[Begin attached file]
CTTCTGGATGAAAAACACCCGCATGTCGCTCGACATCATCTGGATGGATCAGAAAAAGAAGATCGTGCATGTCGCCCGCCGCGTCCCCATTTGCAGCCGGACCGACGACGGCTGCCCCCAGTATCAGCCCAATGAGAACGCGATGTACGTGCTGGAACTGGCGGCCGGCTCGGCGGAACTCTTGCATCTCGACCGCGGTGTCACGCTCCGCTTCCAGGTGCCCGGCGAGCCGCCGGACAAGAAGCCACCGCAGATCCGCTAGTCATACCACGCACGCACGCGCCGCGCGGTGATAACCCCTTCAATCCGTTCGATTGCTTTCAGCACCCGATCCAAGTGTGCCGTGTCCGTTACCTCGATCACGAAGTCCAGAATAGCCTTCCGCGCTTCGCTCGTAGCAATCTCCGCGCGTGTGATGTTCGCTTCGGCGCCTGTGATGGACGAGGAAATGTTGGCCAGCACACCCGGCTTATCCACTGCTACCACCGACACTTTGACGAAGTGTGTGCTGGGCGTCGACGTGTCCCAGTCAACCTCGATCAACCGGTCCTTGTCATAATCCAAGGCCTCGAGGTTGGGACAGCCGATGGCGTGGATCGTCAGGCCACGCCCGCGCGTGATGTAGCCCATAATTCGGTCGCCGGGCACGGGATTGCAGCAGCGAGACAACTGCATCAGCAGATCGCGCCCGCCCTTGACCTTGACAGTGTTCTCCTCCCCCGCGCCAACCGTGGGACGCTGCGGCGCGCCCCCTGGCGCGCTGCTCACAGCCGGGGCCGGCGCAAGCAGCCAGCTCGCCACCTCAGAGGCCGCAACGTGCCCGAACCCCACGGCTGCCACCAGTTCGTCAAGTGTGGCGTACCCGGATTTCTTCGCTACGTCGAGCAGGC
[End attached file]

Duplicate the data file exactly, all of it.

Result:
CTTCTGGATGAAAAACACCCGCATGTCGCTCGACATCATCTGGATGGATCAGAAAAAGAAGATCGTGCATGTCGCCCGCCGCGTCCCCATTTGCAGCCGGACCGACGACGGCTGCCCCCAGTATCAGCCCAATGAGAACGCGATGTACGTGCTGGAACTGGCGGCCGGCTCGGCGGAACTCTTGCATCTCGACCGCGGTGTCACGCTCCGCTTCCAGGTGCCCGGCGAGCCGCCGGACAAGAAGCCACCGCAGATCCGCTAGTCATACCACGCACGCACGCGCCGCGCGGTGATAACCCCTTCAATCCGTTCGATTGCTTTCAGCACCCGATCCAAGTGTGCCGTGTCCGTTACCTCGATCACGAAGTCCAGAATAGCCTTCCGCGCTTCGCTCGTAGCAATCTCCGCGCGTGTGATGTTCGCTTCGGCGCCTGTGATGGACGAGGAAATGTTGGCCAGCACACCCGGCTTATCCACTGCTACCACCGACACTTTGACGAAGTGTGTGCTGGGCGTCGACGTGTCCCAGTCAACCTCGATCAACCGGTCCTTGTCATAATCCAAGGCCTCGAGGTTGGGACAGCCGATGGCGTGGATCGTCAGGCCACGCCCGCGCGTGATGTAGCCCATAATTCGGTCGCCGGGCACGGGATTGCAGCAGCGAGACAACTGCATCAGCAGATCGCGCCCGCCCTTGACCTTGACAGTGTTCTCCTCCCCCGCGCCAACCGTGGGACGCTGCGGCGCGCCCCCTGGCGCGCTGCTCACAGCCGGGGCCGGCGCAAGCAGCCAGCTCGCCACCTCAGAGGCCGCAACGTGCCCGAACCCCACGGCTGCCACCAGTTCGTCAAGTGTGGCGTACCCGGATTTCTTCGCTACGTCGAGCAGGC